Policy & Advocacy

Backgrounder on Restorative Justice: Healing and Transformation of Person, Families and Communities, February 2015

Year Published
  • 2015
  • English

“Experience tells us that enhancing and enforcing penalties often fails to resolve social problems, nor do they result in reducing the crime rate. Moreover this method can create serious problems for the community, such as overcrowded prisons and people held without [valid] convictions.... In many cases the offender fulfills his punishment objectively, serving his sentence but without changing inside or healing his wounded heart.” -- Pope Francis May, 30 2014

A Catholic approach to restorative justice recognizes that the dignity of the human person applies to both victim and offender. Justice must include more than punishment. Without healing and restoration, a limited approach can leave victims of crime with feelings of neglect, abandonment and anger making reconciliation and healing difficult, if not impossible. Punishment alone cannot address complex social problems in communities, or effectively help end cycles of crime and violence. A restorative justice approach is more comprehensive and addresses the needs of victims, the community and those responsible for causing harm through healing, prevention, education, rehabilitation and community support.

People must be held accountable for their actions but justice and restoration must be the object of punishment which must have a constructive and reformative purpose. The great theologian, Saint Thomas Aquinas, wrote in the thirteenth century, "In this life, however, penalties are not sought for their own sake, because this is not the era of retribution; rather, they are meant to be corrective by being conducive either to the reform of the sinner or the good of society, which becomes more peaceful through the punishment of sinners" (Summa Theologica, II-II, Q. 68 A.1).

Rehabilitation and restoration must also include the spiritual dimension of healing and hope. Those who are impacted by crime or commit crime need the healing power that comes from being reconciled with their neighbor and community, as well as with God.

For restorative justice to be effective, it must also address the systemic and structural barriers to healing such as racial and economic disparity, cycles of crime and incarceration and the breakdown of the family. Those returning to the community following incarceration face significant barriers such as homelessness, unemployment, poverty, substance abuse, emotional and psychological stress, and social isolation. Without the proper support to help them succeed, recidivism is likely to place the person in an almost endless cycle that impacts the community and the life and dignity of the offender.

Pope Francis has stated, “God is in everyone’s life. Even if the life of a person has been a disaster, even if it is destroyed by vices, drugs or anything else—God is in this person’s life.”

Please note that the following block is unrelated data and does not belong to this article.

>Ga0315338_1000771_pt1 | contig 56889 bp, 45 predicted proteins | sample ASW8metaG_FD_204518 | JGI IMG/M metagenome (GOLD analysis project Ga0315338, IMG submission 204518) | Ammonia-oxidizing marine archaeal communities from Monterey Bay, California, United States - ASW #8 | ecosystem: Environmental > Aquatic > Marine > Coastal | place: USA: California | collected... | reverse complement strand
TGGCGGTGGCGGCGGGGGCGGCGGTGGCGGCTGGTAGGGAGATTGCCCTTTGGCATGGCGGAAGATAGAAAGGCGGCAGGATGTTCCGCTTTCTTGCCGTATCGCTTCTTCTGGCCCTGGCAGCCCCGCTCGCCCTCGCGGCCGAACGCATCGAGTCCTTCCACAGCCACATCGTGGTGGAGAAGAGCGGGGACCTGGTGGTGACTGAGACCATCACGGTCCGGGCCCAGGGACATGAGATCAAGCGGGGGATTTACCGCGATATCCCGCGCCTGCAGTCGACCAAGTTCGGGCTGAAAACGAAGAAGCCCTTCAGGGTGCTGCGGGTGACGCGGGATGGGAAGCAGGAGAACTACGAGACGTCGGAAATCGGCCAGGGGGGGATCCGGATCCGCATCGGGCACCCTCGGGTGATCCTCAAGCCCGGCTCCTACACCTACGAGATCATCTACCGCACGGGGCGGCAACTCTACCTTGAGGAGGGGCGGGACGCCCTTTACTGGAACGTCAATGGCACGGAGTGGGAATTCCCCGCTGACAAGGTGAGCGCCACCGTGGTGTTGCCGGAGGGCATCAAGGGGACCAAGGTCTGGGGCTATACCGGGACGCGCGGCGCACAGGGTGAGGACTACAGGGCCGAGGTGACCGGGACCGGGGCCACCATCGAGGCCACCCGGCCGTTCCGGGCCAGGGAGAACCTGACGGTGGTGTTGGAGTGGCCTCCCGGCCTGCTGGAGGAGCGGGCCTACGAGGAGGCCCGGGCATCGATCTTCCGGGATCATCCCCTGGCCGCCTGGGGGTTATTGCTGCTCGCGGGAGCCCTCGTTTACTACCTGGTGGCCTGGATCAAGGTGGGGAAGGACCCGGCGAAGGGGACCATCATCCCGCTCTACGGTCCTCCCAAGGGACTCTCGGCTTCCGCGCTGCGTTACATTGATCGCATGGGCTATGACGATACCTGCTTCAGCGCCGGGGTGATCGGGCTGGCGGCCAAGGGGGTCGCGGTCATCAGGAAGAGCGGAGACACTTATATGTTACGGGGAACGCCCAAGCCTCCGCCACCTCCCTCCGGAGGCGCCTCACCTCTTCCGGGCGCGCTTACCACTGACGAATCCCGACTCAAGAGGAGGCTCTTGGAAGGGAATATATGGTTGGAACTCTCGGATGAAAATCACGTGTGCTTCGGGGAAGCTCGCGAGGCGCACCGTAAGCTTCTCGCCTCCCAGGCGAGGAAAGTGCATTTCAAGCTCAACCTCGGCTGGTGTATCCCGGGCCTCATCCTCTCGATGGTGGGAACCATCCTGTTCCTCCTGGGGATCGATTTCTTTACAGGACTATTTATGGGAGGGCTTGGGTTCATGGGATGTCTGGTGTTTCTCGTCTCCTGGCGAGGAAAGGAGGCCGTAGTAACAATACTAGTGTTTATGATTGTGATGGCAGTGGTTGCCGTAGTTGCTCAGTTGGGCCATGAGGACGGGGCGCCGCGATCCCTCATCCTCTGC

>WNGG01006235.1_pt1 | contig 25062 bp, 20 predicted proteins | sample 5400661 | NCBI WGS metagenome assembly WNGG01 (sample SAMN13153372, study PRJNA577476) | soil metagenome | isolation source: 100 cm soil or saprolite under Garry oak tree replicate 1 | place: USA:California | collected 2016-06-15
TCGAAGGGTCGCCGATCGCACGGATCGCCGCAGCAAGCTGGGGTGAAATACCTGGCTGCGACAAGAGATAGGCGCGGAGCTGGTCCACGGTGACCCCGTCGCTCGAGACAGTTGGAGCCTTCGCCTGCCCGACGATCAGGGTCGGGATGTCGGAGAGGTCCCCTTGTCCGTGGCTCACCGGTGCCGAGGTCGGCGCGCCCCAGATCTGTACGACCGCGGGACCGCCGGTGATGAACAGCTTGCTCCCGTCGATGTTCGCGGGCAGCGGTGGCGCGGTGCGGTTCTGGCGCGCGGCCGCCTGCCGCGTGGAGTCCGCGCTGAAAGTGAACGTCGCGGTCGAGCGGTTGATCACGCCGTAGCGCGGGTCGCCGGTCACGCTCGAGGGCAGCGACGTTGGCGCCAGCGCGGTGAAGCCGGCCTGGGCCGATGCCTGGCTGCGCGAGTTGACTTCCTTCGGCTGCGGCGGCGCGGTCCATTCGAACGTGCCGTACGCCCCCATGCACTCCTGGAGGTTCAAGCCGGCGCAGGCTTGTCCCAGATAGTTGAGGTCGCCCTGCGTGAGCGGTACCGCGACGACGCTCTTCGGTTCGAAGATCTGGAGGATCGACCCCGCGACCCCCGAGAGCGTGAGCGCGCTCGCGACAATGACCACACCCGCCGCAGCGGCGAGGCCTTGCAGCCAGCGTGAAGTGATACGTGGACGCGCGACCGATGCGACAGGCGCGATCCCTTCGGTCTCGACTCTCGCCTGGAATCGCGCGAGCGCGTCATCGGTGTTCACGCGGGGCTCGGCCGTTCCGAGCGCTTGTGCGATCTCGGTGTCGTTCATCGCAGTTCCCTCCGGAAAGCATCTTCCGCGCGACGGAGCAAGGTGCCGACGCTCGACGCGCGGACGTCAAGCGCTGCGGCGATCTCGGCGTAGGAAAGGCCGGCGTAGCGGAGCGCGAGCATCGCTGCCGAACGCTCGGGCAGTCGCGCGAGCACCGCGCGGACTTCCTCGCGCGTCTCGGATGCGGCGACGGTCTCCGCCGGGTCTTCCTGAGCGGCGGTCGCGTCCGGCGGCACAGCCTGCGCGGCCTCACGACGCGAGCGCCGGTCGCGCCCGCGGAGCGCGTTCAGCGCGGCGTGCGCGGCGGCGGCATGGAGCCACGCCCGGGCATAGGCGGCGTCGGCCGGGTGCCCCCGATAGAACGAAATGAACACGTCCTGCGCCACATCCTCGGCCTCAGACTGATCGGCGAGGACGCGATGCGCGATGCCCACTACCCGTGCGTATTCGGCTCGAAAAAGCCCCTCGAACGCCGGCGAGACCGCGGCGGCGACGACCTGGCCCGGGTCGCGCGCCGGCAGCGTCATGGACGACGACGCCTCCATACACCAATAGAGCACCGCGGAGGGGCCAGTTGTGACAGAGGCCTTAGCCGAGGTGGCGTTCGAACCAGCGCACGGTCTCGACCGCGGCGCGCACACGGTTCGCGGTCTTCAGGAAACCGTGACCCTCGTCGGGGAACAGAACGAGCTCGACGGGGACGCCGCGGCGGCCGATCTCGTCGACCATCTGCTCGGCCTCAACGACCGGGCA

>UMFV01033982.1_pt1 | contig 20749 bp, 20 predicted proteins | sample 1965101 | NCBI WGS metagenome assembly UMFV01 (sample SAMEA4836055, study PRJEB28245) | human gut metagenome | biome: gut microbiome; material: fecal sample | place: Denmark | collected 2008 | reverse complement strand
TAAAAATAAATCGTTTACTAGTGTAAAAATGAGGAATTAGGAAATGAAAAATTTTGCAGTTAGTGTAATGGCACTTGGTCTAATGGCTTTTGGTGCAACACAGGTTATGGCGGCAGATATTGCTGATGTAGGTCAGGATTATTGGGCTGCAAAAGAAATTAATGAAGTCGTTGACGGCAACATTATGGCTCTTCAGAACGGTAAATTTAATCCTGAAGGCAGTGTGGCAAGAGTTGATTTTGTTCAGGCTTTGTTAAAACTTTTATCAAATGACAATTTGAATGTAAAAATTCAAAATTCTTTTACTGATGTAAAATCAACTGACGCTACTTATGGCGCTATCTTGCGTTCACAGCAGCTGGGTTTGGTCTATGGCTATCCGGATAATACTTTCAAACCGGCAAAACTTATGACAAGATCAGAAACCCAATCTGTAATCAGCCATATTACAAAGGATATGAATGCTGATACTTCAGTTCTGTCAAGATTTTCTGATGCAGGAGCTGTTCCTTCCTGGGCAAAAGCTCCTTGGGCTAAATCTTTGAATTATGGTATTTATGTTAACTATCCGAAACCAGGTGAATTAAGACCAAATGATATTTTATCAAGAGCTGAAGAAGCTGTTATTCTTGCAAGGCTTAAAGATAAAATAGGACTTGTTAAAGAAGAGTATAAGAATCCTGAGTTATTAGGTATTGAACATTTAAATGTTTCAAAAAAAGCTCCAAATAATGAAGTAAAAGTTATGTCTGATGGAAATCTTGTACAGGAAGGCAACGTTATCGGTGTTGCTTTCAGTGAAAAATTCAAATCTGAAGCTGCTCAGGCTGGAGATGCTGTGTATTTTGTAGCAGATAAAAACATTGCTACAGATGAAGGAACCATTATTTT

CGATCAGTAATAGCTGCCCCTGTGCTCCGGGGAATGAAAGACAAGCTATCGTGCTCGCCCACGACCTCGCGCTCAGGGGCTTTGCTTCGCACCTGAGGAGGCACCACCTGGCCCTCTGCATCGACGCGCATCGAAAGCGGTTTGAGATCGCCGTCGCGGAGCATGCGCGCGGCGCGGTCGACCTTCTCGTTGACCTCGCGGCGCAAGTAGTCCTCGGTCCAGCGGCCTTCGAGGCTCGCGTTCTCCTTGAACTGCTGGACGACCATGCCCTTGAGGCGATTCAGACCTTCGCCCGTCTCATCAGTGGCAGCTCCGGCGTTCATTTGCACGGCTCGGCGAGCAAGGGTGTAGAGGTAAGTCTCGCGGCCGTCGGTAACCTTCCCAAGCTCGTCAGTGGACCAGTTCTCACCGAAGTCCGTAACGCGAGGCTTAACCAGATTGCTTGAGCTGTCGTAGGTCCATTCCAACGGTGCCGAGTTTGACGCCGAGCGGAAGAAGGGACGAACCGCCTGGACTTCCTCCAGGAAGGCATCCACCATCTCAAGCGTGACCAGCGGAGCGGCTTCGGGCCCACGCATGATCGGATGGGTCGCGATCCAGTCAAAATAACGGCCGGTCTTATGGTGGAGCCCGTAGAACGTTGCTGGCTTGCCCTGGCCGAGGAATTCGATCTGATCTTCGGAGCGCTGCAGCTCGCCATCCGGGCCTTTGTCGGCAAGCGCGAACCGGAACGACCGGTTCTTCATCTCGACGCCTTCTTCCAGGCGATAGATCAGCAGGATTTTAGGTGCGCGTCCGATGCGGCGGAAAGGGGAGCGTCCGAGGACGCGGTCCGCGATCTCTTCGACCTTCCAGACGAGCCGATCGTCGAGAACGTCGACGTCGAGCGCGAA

The U.S. Bishops have also been calling for restorative justice. In their 2000 pastoral statement, Responsibility, Rehabilitation, and Restoration: A Catholic Perspective on Crime and Criminal Justice, the Bishops stated, “Just as God never abandons us, so too we must be in covenant with one another. We are all sinners, and our response to sin and failure should not be abandonment and despair, but rather justice, contrition, reparation, and return or reintegration of all into the community.”

Healing and restoration are helped by public policies that assist those impacted by crime and also those who have made harmful choices. Housing, jobs with living wages, mental health and substance abuse counseling, as well as other programs, will help people reform their lives and keep communities safe.

During this Congress, remain engaged in the public debate on restorative and criminal justice reform, and urge your Senators and Representative to support policies that lift up human life and dignity, promote civility, community safety, and help reform people’s lives harmed by crime and violence.

There will be diverse legislation introduced during the 114th Congress which will enjoy bipartisan support. This will include:

  • Second Chance Reauthorization Act: Authorizes funding for state and federal programs that help people leaving prison reintegrate back into their communities so that they do not reoffend. Programs focusing on education, literacy, job-placement, substance abuse treatment and other goals, help people be productive members of society.
  • Recidivism, Reduction and Public Safety Act: Would reduce prison sentences for those who have not committed violent crimes and choose to participate in recidivism reduction programs such as: substance abuse recovery programs, mental health counseling, and vocational training and education programs. The legislation allows for faith-based organizations to participate in carrying out these programs which would help people those returning to the community from committing crimes in the future.


For further information, contact: Anthony Granado, USCCB Office of Domestic Social Development, 202-541-3189, agranado@usccb.org